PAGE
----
Beyond the academic curriculum, the resources that a program offers can significantly influence your preparation for medical school. Resources can include everything from MCAT training and academic counseling to help with medical school applications and chances for clinical or research experience. You can select a program that meets your needs by being aware of what each one has to offer.

  • Networking Opportunities:

    Some programs have robust connections with local medical schools or healthcare facilities, offering students increased opportunities for networking, internships, or job shadowing. Networking can lead to meaningful connections, provide insights into the medical profession, and enhance your application for medical school.

  • Program Intensity and Duration:

    It's essential to evaluate the rigor and length of the program. Some programs are intensive and designed to mimic the demands of medical school, providing a realistic glimpse into future challenges. Others might be part-time or stretched over a longer duration to accommodate working individuals or those with family commitments.

  • Financial Implications:

    Post-bacc programs can be a substantial financial investment. Understanding the full cost, including tuition, books, living expenses, and potential loss of income during the program, is important. Explore all potential sources of funding, including scholarships, grants, and financial aid options. A careful cost-benefit analysis can help determine if the potential long-term career benefits outweigh the immediate costs.

  • Program Reputation and Success Rate:

    The reputation of a program and its track record in preparing students for medical school are important factors to consider. Data on the percentage of program graduates who successfully gain admission to medical school or their chosen graduate program can provide valuable insights into a program's effectiveness.

Choosing the right post-baccalaureate program is a personal decision that should take into account all these factors. Remember, there is no one-size-fits-all program. Therefore, careful research, thoughtful reflection, and, if possible, discussions with program alumni or advisors can significantly assist in making the most informed decision. 

Final Thoughts

Post-baccalaureate programs provide a critical stepping stone for individuals aspiring to pursue medical careers. They cater to a range of needs, from those needing to fulfill prerequisites to those wanting to enhance their academic records to career changers. Therefore, understanding the various types of post-bacc programs, their costs, application requirements, and how to evaluate their suitability is crucial for any prospective student.

Frequently Asked Questions

If you have already completed the medical prerequisites, you can apply to medical school without finishing a post-baccalaureate program.

Some individuals opt for a post-bacc program simply to give themselves improved confidence and familiarity with what may be expected of them at the next level of education.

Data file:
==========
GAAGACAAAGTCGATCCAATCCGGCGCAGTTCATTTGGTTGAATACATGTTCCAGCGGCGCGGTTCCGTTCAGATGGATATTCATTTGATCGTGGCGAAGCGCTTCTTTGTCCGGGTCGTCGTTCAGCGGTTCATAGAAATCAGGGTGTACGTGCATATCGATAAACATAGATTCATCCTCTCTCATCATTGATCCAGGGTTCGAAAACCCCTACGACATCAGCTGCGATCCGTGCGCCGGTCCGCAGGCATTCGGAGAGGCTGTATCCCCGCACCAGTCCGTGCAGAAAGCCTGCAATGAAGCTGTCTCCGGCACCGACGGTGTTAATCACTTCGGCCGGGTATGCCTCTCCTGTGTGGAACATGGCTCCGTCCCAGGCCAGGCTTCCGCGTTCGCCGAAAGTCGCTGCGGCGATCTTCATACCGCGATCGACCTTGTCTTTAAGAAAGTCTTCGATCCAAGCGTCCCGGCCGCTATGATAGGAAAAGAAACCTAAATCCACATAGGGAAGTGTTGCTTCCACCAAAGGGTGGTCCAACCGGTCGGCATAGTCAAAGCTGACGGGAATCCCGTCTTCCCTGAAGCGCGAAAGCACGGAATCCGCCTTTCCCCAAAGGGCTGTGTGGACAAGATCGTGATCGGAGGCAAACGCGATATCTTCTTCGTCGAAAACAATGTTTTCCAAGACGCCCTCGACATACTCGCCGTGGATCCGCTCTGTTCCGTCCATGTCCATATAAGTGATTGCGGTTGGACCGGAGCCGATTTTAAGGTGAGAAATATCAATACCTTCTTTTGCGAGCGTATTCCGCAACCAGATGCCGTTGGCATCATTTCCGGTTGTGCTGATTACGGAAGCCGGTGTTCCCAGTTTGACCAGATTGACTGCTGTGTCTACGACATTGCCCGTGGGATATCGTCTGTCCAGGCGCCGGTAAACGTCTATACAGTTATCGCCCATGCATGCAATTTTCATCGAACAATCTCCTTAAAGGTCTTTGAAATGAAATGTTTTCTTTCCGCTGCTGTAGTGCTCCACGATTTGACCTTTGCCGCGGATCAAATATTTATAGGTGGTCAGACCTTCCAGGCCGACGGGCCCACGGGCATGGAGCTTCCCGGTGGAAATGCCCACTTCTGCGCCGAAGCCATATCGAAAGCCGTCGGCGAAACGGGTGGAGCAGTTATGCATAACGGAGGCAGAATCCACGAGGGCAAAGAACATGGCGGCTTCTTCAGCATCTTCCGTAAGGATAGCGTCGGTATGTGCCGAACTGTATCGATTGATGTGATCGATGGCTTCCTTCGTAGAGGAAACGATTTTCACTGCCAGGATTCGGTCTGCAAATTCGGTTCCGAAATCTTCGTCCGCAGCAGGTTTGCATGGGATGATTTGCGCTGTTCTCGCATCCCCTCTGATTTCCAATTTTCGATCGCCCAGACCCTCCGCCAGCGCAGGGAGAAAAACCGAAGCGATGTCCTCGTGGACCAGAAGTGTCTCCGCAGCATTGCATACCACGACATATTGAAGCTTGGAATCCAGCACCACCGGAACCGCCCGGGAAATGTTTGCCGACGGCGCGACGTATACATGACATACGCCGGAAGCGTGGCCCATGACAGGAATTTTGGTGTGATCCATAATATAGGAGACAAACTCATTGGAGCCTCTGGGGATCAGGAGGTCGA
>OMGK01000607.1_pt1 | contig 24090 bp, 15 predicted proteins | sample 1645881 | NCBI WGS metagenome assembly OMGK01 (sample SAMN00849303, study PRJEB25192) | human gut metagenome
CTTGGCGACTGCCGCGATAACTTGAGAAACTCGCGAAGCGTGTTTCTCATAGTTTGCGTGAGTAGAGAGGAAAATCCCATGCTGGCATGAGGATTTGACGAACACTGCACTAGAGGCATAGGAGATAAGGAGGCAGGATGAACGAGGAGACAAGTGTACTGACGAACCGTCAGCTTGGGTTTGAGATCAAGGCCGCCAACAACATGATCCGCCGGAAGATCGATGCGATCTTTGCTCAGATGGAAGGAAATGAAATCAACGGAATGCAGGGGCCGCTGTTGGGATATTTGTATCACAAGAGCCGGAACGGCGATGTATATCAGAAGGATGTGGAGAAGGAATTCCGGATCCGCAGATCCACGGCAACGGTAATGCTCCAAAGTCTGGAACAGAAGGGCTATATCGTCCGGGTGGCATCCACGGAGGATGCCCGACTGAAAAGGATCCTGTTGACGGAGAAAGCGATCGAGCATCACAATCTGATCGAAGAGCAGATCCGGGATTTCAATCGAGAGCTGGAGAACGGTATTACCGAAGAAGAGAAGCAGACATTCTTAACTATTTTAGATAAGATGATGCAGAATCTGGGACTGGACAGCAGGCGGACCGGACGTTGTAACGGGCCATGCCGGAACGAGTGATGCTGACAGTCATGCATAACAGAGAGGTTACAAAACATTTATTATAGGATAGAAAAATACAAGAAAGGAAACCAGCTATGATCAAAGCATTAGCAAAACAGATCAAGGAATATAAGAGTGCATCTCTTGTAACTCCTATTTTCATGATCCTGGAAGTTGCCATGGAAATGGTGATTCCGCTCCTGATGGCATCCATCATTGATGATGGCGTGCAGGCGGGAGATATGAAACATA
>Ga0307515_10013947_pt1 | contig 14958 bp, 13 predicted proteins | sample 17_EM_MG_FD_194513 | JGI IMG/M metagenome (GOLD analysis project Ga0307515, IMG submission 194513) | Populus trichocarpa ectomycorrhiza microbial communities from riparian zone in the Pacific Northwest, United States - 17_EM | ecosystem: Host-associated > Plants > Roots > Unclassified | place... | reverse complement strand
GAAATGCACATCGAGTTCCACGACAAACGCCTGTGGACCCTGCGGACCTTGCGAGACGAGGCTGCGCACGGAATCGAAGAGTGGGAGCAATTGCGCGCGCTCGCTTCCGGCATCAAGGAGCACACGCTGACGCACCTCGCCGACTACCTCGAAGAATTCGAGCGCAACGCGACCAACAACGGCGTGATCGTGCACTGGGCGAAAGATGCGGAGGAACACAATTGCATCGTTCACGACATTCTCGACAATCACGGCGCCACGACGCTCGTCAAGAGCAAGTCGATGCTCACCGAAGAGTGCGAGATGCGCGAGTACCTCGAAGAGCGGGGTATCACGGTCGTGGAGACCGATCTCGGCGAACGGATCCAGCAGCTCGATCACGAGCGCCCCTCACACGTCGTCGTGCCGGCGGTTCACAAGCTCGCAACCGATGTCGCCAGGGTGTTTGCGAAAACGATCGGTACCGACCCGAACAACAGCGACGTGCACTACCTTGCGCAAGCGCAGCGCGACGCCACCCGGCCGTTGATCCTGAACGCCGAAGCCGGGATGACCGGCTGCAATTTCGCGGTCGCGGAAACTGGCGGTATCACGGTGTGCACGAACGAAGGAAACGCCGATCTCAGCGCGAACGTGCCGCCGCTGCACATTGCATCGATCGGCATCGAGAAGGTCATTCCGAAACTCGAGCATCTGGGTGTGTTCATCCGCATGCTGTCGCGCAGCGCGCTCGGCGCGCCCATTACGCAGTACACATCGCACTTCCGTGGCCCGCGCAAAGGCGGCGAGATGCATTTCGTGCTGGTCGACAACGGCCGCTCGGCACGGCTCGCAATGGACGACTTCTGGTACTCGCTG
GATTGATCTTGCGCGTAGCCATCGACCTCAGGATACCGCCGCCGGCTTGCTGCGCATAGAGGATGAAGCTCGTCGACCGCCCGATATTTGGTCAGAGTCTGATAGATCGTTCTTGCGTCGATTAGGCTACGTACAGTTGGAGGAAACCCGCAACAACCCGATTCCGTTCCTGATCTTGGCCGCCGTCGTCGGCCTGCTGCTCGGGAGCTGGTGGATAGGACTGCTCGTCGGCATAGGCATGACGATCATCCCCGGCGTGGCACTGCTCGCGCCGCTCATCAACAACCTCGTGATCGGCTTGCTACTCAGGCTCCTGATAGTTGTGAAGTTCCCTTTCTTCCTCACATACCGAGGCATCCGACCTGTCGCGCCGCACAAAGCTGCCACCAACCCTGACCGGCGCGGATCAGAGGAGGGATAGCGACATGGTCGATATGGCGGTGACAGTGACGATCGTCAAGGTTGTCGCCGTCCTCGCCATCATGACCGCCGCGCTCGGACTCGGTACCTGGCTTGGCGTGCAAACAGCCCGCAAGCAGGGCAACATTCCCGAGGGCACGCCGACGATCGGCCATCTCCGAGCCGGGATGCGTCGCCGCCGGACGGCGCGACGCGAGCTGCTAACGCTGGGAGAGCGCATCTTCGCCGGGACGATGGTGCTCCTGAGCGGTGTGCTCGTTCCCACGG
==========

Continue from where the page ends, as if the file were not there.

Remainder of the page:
Depending on the degree you receive after completing the program, a post-bacc can be categorized as either undergraduate or graduate education. Furthermore, while a program like this may distinguish you apart from other medical school candidates, it has less of a bearing when it comes to postgraduate professional opportunities. 

Post-baccalaureate programs have fewer options for financial aid than undergraduate and graduate programs do. Post-baccalaureate students can, however, borrow money to help pay for their coursework through various personal loan vehicles. Grants are another option worth exploring. 

Although it is a major financial commitment, some may find it worth it in terms of return on investment. This is not the case for everybody, and you must make this determination based on your specific situation.


  1. Hess, C., & Mason, M. (2015). Post-baccalaureate programs: An integral component of the educational pipeline. Change: The Magazine of Higher Learning, 47(4), 50–56.

  2. O'Neill, L., Vonsild, M. C., Wallstedt, B., & Dornan, T. (2012). Admission criteria and diversity in medical school. Medical education, 46(6), 557–561. https://pubmed.ncbi.nlm.nih.gov/23662872/ 

  3. https://students-residents.aamc.org/financial-aid-resources/medical-school-costs-nontraditional-students 

  4. https://krieger.jhu.edu/postbac/the-program/ 

  5. https://students-residents.aamc.org/medical-student-well-being/considering-postbaccalaureate-premedical-program 

  6. https://students-residents.aamc.org/choosing-medical-career/post-bacc-program-right-me-seven-benefits-consider

Written by:

David Fang

David Fang is a medical and wellness writer living in Destin, Florida. David’s work has been featured in Newsweek, Forbes and Active.com.

David Fang

David Fang

Contributing Writer, Medical Careers

Education: Florida State University

Knowledge: Health and wellness

Reviewed by:

Dr. Baran Erdik, MD, MHPA

Dr. Baran Erdik is an M.D. with specialized training in Internal Medicine/Cardiology. Dr. Erdik traveled the world, working as a physician in New Zealand, Germany and Washington State. Dr. Erdik completed a Master’s in Healthcare Administration and Policy from Washington State University, graduating summa cum laude and now consults with healthcare facilities. In his "spare time", Dr. Erdik is a professor at the American Vision University in California.

Dr. Baran Erdik

Dr. Baran Erdik, MD, MHPA

Internist and Cardiologist

Education: Doctor of Medicine (MD) - Yeditepe University

Knowledge: Internal medicine, cardiology, healthcare policy